Macao casino bonds slump during anti-graft drive
Updated: 2014-09-30 07:41
(China Daily / Agencies)
Macao casino bonds are plunging as President Xi Jinping's corruption crackdown against "flies and tigers" spooks VIP gamblers.
The yield on Wynn Macao's notes due October 2021 jumped 93 basis points this month and touched a record 5.80 percent on Monday, data compiled by Bloomberg show. The yield on Melco Crown Entertainment debt due 2021 reached an all-time high of 5.61 percent. The six biggest Hong Kong-listed Macao casino stocks have fallen by 32 percent on average this year.
Gross gaming revenue in Macao, the only place in China where casinos are legal, may fall this year amid Xi's anti-graft campaign. Tour operators are offering private jets to fly China's high-spending gamblers, or VIPs, to Melbourne and Las Vegas so that they can avoid the increased scrutiny in Macao.
"There's a critical mass of headwinds without even getting into the 'China is slowing' dynamic," said Kevin McSweeney, a Toronto-based fund manager at CI Investments, which oversees an equivalent of $90 billion of assets.
"Investors have found more reasons to sell than to buy right now." McSweeney said.
Gross gaming revenues will probably drop by 1 percent this year, compared with an earlier prediction of 5 percent growth, CLSA analysts led by Aaron Fischer wrote in a Sept 24 note. They also cut the 2015 growth estimate to 5 percent from 10 percent, compared with an average of 30 percent in the past 10 years.
VIP guest numbers are unlikely to turn around soon as customers are concerned about the anti-corruption drive, Bank of America Merrill Lynch analysts led by Billy Ng wrote in a note this month.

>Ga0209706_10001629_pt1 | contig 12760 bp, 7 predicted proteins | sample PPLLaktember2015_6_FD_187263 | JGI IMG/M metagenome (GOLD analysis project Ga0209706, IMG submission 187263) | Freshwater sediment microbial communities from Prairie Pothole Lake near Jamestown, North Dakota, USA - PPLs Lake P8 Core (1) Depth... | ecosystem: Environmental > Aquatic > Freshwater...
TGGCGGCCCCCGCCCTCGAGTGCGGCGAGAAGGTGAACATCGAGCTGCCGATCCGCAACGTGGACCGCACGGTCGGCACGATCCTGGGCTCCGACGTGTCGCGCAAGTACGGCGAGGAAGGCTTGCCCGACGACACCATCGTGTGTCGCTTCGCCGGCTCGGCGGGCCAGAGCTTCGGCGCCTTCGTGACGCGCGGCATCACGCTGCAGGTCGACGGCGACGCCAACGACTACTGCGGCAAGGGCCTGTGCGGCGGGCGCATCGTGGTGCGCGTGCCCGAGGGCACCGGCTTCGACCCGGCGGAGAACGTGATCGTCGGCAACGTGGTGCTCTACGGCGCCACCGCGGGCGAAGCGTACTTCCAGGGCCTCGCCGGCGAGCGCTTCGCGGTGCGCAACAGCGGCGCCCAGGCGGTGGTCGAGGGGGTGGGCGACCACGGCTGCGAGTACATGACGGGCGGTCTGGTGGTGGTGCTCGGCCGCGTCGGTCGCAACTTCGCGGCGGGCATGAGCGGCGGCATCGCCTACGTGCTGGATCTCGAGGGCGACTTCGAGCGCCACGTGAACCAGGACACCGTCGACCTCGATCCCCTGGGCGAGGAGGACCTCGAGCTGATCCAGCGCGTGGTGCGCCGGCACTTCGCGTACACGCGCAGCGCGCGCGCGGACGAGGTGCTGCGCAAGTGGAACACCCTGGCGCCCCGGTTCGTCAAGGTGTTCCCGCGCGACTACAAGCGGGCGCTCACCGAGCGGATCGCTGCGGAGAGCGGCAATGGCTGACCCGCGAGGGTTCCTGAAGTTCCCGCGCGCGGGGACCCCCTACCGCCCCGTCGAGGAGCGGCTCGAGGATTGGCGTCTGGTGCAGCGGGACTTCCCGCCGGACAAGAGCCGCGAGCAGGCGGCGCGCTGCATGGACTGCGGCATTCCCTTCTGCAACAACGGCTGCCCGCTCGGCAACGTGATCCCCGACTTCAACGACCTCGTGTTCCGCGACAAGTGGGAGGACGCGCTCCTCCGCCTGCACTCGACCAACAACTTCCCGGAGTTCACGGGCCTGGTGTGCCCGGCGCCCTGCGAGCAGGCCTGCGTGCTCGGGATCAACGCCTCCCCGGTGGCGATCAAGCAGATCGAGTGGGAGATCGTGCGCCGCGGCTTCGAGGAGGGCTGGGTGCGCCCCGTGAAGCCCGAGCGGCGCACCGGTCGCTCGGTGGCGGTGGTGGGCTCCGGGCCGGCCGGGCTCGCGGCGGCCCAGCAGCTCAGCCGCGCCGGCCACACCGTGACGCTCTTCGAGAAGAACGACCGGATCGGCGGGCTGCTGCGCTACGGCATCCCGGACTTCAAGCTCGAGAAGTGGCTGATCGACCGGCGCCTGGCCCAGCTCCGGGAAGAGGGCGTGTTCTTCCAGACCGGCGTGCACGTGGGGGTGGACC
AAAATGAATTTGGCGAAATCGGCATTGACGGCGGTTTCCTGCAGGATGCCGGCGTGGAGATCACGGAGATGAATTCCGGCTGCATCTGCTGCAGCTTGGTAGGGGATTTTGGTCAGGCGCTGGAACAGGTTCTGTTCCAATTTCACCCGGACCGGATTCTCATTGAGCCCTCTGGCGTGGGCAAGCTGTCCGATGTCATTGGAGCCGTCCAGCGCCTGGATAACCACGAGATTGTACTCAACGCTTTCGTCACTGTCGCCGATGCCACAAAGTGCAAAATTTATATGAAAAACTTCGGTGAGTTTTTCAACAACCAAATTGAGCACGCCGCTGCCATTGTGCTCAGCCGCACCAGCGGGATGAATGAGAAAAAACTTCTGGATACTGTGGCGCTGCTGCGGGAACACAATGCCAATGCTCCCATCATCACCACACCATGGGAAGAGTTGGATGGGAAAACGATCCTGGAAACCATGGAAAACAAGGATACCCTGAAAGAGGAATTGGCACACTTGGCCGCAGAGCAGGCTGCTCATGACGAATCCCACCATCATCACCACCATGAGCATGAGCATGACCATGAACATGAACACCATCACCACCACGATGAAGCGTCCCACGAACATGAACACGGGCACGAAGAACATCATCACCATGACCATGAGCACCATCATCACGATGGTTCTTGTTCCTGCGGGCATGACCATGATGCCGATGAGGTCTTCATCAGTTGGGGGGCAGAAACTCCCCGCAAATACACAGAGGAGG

Macao banned jewelry and watch retailers operating in casinos from adding new card devices starting in July, Francis Tam, the city's secretary for economy and finance, said in late June.
That had made it harder for gamblers to buy expensive goods in exchange for cash.
"The sustained slowdown in gross gaming revenue now looks more prolonged in investors' minds," said Edmund Harriss, investment director in London at Guinness Atkinson Asset Management, which oversaw more than $1 billion in assets as of the end of August.
"Macao is dependent upon the Chinese market and the clampdown looks to be more sustained and thus has a high impact on Macao revenues."
Over 1,000 casino workers took to the streets on Aug 25 for a seventh time this year to demand better pay and working conditions, the largest demonstration by industry employees so far in 2014.
Macao Gaming Industry Frontline Workers' union is planning more protests.
Macao casinos "will stabilize" as the Chinese special administration region's chief executive Fernando Chui begins his second five-year term in office, Wynn Resorts Chairman Steve Wynn said in Macao on Tuesday.